Looking around the fourth floor of the museum, where the banquet took place, put you in an Ashland past mode. Many of us “old Ashlanders” remember the museum as Parson’s Department Store. It was on the mezzanine in Parson’s where I learned of a love for books. When my mother shopped in Parson’s I didn’t go to the toys, I went to the books – sports books (of course). I looked through dozens of them as she shopped and almost always came away with one to read. That put me in a world of sports history that I’ve never stopped loving.

You may get that same feeling of history if you go into the old Parson’s building now that has transformed into an amazing museum. The sports exhibit that is being showcased for the next few weeks will not disappoint. Kudos to progressive thinking Carol Allen and her capable staff that includes Matt Potter and curator Heather Akers. I’ve worked with all three of them in different areas at the museum and they should all be commended.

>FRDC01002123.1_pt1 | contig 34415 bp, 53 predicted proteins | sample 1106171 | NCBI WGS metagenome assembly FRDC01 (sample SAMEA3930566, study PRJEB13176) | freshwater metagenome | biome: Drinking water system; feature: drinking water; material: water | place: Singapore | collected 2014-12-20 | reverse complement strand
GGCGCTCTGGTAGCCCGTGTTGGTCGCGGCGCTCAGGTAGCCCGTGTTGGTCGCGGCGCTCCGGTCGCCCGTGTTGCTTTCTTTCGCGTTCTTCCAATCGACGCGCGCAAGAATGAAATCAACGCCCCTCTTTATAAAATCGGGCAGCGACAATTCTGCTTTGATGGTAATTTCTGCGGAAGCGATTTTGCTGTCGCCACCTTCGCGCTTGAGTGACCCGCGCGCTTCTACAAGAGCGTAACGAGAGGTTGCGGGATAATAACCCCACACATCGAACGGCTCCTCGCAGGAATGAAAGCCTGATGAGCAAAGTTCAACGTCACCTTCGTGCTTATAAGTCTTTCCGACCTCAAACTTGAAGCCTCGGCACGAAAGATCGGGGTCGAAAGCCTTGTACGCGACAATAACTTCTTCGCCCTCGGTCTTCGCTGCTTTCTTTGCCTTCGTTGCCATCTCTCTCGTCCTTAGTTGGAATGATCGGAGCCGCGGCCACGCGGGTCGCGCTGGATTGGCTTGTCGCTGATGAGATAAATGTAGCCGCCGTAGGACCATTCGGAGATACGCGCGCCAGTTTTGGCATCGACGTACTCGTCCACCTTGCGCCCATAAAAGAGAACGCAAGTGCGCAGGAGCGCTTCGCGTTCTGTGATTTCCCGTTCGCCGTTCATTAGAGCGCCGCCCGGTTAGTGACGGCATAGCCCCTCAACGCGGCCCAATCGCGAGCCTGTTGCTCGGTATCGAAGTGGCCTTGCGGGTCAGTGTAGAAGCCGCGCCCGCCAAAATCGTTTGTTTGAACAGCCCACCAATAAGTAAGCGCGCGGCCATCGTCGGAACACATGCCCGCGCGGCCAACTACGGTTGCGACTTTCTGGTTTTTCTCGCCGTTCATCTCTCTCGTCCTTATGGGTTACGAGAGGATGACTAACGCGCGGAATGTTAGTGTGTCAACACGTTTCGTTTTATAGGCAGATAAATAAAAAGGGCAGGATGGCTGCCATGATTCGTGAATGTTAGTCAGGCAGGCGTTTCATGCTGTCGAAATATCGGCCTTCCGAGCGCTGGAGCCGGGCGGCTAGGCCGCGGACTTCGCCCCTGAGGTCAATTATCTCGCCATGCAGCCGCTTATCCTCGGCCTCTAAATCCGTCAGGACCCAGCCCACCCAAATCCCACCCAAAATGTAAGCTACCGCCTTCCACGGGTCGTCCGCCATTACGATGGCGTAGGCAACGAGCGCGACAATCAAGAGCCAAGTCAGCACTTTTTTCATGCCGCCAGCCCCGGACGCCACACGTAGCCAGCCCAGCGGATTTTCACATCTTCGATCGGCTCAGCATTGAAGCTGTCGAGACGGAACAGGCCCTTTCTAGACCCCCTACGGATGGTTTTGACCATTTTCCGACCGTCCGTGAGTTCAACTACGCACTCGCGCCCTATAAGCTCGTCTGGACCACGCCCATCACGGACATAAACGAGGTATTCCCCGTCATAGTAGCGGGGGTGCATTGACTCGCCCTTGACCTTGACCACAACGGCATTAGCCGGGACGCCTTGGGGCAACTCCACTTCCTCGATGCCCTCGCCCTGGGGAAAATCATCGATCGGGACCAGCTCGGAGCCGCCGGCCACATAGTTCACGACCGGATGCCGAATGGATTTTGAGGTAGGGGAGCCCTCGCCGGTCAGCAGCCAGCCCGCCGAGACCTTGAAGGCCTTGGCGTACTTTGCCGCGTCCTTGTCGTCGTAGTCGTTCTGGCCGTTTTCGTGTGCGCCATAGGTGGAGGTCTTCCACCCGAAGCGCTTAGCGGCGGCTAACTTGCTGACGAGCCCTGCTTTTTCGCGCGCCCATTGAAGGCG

Carol’s leadership at the museum has given Ashland another bright light for the future as we navigate toward a new beginning. It sure is a lot easier to follow the path with a spotlight in front of you.

 

Bill Lynch first of ‘Dynasty’ Tomcats in KHSAA Hall of Fame

Bill Lynch was 27-2 in three seasons with the Tomcats, including 11-0 with a 0.31 ERA as a senior.

ASHLAND, Ky. – More than 50 years since winning the first of three consecutive state high school baseball championships from 1966 to 1968 – a feat equaled only one other time in Kentucky high school history – the first member of the Ashland Tomcats dynasty era is being inducted into the Kentucky High School Athletic Association.